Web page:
Call of Cthulhu: The Elder Gods Awake!
The stars have aligned. The portents have been read. The Arkham General Hospital has recorded twice as many miscarriages in the last lunar cycle. The nursing staff has been whispering about an abomination being born. What do all of these signs point to? The release of the d20 rules for Call of Cthulhu from Wizards of the Coast.
The stars have aligned. The portents have been read. The Arkham General Hospital has recorded twice as many miscarriages in the last lunar cycle. The nursing staff has been whispering about an abomination being born. The police have received reports from farmers of strange people and activities in the valleys and forest clearings on the outskirts of the town. What do all of these signs point to? The release of the d20 rules for Call of Cthulhu from Wizards of the Coast.
Ever since my first session of Call of Cthulhu, I have loved the game. The idea that characters were removed from play for insanity rather than death intrigued me. Learning that leafing through a musty tome rather than perhaps leading to the discovery of clues, could lead to the end of your character. Both of the reasons and more keep drawing me back to the game.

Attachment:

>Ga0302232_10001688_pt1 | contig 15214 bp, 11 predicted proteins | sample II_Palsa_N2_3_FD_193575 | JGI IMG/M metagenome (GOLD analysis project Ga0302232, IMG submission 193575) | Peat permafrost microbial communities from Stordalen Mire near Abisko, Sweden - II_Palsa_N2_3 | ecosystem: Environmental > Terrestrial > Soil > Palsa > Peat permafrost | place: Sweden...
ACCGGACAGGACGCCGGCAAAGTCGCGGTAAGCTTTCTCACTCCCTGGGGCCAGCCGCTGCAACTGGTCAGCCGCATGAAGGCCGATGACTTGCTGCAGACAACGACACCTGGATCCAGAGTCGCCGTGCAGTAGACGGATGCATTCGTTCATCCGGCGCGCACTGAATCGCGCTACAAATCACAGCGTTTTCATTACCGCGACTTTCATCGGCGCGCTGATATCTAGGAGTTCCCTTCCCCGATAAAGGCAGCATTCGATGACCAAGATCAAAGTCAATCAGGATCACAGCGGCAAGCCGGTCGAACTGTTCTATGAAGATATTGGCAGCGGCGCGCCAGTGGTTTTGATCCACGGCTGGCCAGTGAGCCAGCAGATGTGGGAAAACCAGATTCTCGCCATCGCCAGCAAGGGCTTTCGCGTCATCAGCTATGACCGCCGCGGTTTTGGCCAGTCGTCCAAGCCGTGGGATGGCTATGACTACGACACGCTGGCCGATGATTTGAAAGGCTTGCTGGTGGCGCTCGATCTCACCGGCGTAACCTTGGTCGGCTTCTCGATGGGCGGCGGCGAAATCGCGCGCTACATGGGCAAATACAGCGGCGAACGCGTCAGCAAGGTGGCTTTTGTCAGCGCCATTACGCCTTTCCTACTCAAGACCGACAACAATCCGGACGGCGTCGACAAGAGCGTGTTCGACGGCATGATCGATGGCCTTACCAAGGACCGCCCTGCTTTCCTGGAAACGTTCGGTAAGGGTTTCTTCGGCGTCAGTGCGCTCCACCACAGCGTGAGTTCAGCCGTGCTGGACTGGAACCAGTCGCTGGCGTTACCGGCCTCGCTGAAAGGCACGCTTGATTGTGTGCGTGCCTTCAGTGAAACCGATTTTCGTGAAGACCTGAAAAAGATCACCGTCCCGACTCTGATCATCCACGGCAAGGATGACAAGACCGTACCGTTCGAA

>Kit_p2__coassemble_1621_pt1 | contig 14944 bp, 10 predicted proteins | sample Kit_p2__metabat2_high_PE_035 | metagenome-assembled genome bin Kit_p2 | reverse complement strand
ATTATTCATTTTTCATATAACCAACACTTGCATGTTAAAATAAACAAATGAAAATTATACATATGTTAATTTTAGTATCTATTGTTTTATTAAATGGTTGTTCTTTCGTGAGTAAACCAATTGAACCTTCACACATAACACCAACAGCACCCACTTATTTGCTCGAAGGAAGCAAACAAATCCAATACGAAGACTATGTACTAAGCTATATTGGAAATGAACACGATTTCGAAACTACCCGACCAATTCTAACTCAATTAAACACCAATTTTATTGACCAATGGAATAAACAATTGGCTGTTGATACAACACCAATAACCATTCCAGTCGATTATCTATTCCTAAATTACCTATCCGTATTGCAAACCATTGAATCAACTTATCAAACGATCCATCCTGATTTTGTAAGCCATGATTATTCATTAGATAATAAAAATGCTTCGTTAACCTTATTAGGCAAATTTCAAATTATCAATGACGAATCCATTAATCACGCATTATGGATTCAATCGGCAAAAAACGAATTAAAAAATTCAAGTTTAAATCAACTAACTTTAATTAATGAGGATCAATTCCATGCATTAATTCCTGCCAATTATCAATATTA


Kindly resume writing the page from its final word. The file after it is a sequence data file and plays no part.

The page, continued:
When I heard that Wizards was going to be releasing a d20 version of this classic game, I was a little nervous. Not as much as d20 Star Wars and my concerns over the Force rules, but a little. What upset me more was the thought that Chaosium had been bought up by Wizards and I hadn't heard about it. That fear was quickly put to bed when I researched a little and found that Wizards was only putting out the main book and Chaosium would be responsible for everything else. I still had a couple of more fears concerning the new edition, but I'll get to those each in turn.
Like a number of fans of the Mythos, I pre-ordered the book and eagerly awaited its arrival. I ordered it early enough to snag a free copy of the CD from the band "The Darkest of the Hillside Thickets". The CD, Let Sleeping Gods Lie, is a collection of 12 tracks from 3 or 4 of their albums. Unfortunately, I didn't order early enough to get one of the autographed copies of the book, but from what I've seen on the discussion boards I'm glad I wasn't counting on getting one.